Sabathia is really 6-foot-7, but the point was taken. This kid had a presence on the mound that belied his age. But Sabathia did show his age quite often in those early years. On the field, he was often temperamental, screaming at umpires when calls didn't go his way and letting his emotions get the best of him in tight situations. And off the field, he was no stranger to having a good time. An incident in May 2002 went a long way toward making Sabathia the man he is today. After a night of partying at a downtown Cleveland nightclub, Sabathia and his cousin Jomar Connors were robbed at gunpoint at a hotel. The two robbers -- former Cleveland State University basketball players Damon Stringer and Jamaal Harris -- took $44,000 worth of jewelry and cash and left Sabathia feeling helpless and shaken. "It was totally my fault," Sabathia told reporters afterward. "I put myself in that situation. There is nobody else to blame but me. But I don't know how to feel right now." Years later, Sabathia would point to that incident as the day he stopped focusing on outside distractions and turned his attention to the things that matter most to him -- his family and his profession. Though he certainly showed signs of promise in racking up 17 wins in that rookie season of 2001, Sabathia took some time to develop into one of the game's elite arms. The official transition from good to great came after a particularly brutal start in Oakland -- where Sabathia often struggled under the glare of pitching in front of his hometown friends and family -- on July 25, 2005. He allowed eight runs in just 2 1/3 innings that day, then went into hibernation in the video room with Willis and pinpointed problems with his delivery. From Aug. 5 through the end of that '05 season, Sabathia was one of the most dominant pitchers in the game. He went 9-1 with a 2.24 ERA, as the Indians made a desperate -- but ill-fated -- late-season playoff push. No longer was he that guy who tossed nothing but upper-90s heat and hoped for the best. Now, his slider and cutter were considered just as dangerous as his fastball. "To tell you the truth," Sabathia said in 2006, "I was worried about making the adjustments and not being able to throw my fastball like I usually do. I was worried it would take a few miles per hour off to gain control." No worries there. Sabathia's fastball remained intact. And after an '06 season in which run support was scarce, affecting his win total, he turned in his most masterful season to date in '07. With a 19-7 record and 3.21 ERA in 34 starts, he became the first Indians pitcher to win the Cy Young Award since Gaylord Perry in 1972. The award didn't help Sabathia much in the postseason, as he struggled mightily against the Red Sox in two starts in the AL Championship Series, which the Indians lost in seven games.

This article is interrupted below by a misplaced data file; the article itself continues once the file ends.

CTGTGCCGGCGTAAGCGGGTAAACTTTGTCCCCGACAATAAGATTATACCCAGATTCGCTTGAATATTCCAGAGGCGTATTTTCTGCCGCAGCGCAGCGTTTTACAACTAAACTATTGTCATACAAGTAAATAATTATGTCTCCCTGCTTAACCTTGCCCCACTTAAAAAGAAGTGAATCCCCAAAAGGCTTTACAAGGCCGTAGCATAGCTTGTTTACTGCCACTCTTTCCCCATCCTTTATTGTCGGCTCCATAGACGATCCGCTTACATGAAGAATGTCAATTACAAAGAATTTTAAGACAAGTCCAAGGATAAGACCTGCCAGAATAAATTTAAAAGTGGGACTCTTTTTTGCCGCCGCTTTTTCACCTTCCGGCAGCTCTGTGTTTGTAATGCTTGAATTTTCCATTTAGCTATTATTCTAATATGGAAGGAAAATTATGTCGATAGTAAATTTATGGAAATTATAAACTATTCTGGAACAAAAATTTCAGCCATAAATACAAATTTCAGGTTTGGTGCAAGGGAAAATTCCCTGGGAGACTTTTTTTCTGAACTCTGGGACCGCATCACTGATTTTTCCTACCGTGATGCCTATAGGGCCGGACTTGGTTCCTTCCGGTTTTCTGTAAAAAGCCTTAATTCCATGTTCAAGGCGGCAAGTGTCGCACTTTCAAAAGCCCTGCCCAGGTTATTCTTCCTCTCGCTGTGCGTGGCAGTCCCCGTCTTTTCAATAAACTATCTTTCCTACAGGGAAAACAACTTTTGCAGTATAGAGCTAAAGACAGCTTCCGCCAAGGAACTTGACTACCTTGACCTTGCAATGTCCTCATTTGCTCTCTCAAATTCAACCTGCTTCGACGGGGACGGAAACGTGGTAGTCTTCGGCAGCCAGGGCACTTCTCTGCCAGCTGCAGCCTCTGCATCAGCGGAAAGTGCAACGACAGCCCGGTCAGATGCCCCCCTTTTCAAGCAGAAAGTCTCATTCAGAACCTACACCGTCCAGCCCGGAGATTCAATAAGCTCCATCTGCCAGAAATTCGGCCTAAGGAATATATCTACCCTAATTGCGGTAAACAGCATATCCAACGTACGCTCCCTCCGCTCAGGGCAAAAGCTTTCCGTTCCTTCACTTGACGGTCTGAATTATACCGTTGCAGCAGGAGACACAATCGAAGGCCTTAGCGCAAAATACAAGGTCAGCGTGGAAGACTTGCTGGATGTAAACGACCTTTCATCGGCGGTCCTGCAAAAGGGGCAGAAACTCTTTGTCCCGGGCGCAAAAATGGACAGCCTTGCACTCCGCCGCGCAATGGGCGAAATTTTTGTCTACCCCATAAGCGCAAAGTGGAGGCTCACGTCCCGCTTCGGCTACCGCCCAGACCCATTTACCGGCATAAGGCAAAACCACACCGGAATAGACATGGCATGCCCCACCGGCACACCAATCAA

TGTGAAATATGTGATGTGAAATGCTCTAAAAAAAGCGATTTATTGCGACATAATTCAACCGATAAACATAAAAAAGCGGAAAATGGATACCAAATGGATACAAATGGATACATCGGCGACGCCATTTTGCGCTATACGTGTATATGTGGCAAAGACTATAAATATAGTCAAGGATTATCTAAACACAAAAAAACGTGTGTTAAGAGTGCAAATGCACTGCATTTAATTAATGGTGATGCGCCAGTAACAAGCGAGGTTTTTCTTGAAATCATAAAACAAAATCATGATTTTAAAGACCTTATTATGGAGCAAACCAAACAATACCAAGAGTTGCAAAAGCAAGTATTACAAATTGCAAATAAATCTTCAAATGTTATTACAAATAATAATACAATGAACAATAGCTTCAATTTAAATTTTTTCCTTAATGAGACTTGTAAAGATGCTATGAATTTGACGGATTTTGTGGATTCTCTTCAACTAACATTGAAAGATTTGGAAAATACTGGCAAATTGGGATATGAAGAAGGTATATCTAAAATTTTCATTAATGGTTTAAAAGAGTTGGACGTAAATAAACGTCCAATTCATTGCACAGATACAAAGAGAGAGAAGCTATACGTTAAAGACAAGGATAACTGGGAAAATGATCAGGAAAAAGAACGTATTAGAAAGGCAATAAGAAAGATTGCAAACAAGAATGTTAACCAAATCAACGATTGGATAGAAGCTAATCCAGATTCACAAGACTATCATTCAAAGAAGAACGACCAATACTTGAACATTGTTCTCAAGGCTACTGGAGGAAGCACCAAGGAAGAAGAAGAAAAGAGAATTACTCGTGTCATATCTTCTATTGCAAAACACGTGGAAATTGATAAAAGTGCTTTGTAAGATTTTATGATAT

"It's tough," Sabathia said after the series. "I take all the blame for it."That type of accountability is what made Sabathia a leader in the Indians' clubhouse. "One of the most fulfilling parts of this game is watching guys like CC develop as people, go from really a teenage guy to a young man and now turn into a man," Shapiro said last offseason. "I say that as the ultimate compliment, because it means he's a good father, a good husband, a good friend, great teammate. He kind of meets all those qualifications of what it means to be a good man. To watch that progression and know that's directly influenced his on-field performance as well and his maturation there is extremely fulfilling." Unfortunately for the Indians and their fans, the day Sabathia accepted that Cy Young Award was, essentially, the day his ticket out of Cleveland was punched. With such an accolade in tow and another impressive season in the works, the 27-year-old Sabathia can -- and likely will -- command a free-agent contract with length of at least five years and a value in excess of $100 million. Years, not dollars, are believed to be the major sticking point that held up negotiations between the Indians and Sabathia. And the unproductive talks helped lead to the decision to trade him to the Brewers on Monday for a package of prospects. If and when Sabathia officially plunges into the free-agent waters in the offseason, the Tribe will make an attempt to reconcile the marriage and bring their prodigal son back to his adopted home, but the odds are heavily stacked against them. This, then, is farewell -- a long-time-coming goodbye to a man-child pitcher the Indians plucked out of high school, taught to grip a baseball and helped mold into one of their all-time greats.
Anthony Castrovince is a reporter for MLB.com. Senior writer Justice B. Hill contributed to this story. This story was not subject to the approval of Major League Baseball or its clubs.